The 10 Most Influential Horror Movies of The 1980s

5. The Evil Dead (1981)

While Sam Rami didn’t invent the concept of having a cabin in the woods, The Evil Dead is the quintessential “cabin in the woods” movie. Made on a shoestring budget, the film showcased creative gore effects, innovative cinematography, and an audacious and gleeful attitude. Rami inspired a whole generation of gonzo filmmakers to, for lack of a better term, just go for it.

Evil Dead is a fixture in the early independent film scene. The film overcame its tight budget, inexperienced actors, and simplistic premise to deliver a unique blend of slapstick comedy, over-the-top gore, and claustrophobic existential horror. It paved the way for filmmakers like Peter Jackson, Edgar Wright, and other weirdos who came to the glorious realization that all they needed to make a horror movie was a camera, some corn syrup, and a unique vision.

The influence of Evil Dead doesn’t stop at a few gonzo filmmakers, however. The film popularized the “cabin in the woods” genre that has pervaded horror for the last few decades. The isolation, demonic forces, and existential trauma of The Evil Dead is directly responsible for films like Cabin Fever, the parody film Cabin in the Woods, and a plethora of other movies that use the setting to amazing effect. As the series progressed, Evil Dead II redefined how silly a horror film could be. As a result, many films have blended physical comedy and horror in ways audiences couldn’t imagine. Some notable examples include Dead Alive, Tucker and Dale Vs. Evil, and Shaun of the Dead.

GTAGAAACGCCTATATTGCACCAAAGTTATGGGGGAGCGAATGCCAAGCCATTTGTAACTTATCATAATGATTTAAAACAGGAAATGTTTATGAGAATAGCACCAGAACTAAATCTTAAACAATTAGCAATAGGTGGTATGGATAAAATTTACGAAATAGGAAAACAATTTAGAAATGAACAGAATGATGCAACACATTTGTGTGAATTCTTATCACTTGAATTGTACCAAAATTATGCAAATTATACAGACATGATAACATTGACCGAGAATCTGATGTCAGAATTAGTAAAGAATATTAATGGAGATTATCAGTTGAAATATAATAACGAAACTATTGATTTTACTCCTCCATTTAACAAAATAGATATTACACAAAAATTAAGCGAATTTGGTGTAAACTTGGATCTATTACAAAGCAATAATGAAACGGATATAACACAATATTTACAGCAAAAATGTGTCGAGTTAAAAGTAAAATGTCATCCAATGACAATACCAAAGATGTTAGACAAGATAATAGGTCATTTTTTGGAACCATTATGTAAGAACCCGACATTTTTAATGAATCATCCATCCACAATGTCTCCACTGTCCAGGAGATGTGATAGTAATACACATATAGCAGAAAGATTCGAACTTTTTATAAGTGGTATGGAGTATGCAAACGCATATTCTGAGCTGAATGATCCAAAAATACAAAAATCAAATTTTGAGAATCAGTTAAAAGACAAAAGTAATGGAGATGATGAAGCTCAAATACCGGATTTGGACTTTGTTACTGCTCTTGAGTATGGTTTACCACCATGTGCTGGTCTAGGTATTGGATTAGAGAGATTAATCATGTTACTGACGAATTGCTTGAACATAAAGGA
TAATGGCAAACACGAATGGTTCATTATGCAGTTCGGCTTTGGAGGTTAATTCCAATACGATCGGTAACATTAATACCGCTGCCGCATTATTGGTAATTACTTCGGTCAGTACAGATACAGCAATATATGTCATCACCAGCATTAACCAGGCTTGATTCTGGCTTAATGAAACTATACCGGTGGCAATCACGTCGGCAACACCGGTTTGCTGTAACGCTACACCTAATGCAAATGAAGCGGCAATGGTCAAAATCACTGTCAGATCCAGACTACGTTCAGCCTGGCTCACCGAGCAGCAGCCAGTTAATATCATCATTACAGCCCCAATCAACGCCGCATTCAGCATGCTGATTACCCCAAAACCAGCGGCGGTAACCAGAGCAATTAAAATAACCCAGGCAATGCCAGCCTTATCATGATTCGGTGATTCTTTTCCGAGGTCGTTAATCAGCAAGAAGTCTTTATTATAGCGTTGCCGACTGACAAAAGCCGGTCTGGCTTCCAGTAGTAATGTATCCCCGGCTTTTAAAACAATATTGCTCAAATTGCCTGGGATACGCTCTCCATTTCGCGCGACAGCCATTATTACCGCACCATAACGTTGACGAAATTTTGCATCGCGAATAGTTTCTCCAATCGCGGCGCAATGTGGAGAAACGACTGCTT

Evil Dead is also known for its DIY approach to horror, featuring innovative POV tracking shots and a near-unprecedented amount of gore. These feats were all done with glorious practical effects. It’s a landmark in throwback horror and is commonly referred to as one of the most successful cult films in history.


4. Re-Animator (1985)

Re-Animator (1985)

Lovecraft is notoriously hard to adapt. Cosmic horror is birthed in the mind, and a film adaptation is never going to reach the depths of darkness that the human imagination can reach. Despite this, Re-Animator managed to create a compelling film that both critics and gorehounds appreciated. Shot in just 18 days, the film boasts a unique blend of camp, cosmic horror, dry humor, and eye-popping special effects. The strong reactions the special effects elicited from filmgoers led to director Stuart Gordon often being referred to as DIY Cronenberg.

With the use of sound effects and visual imagery, Gordon created a unique imprint on the horror genre with a distinct visual style. This would inspire revivalist VHS horror junkie filmmakers to find their own unique styles, rather than bending to the genre’s conventions. Reanimator also stands as one of the best adaptations of Lovecraft. It is credited as one of the only movies to be able to successfully modernize his writings in the context of a film.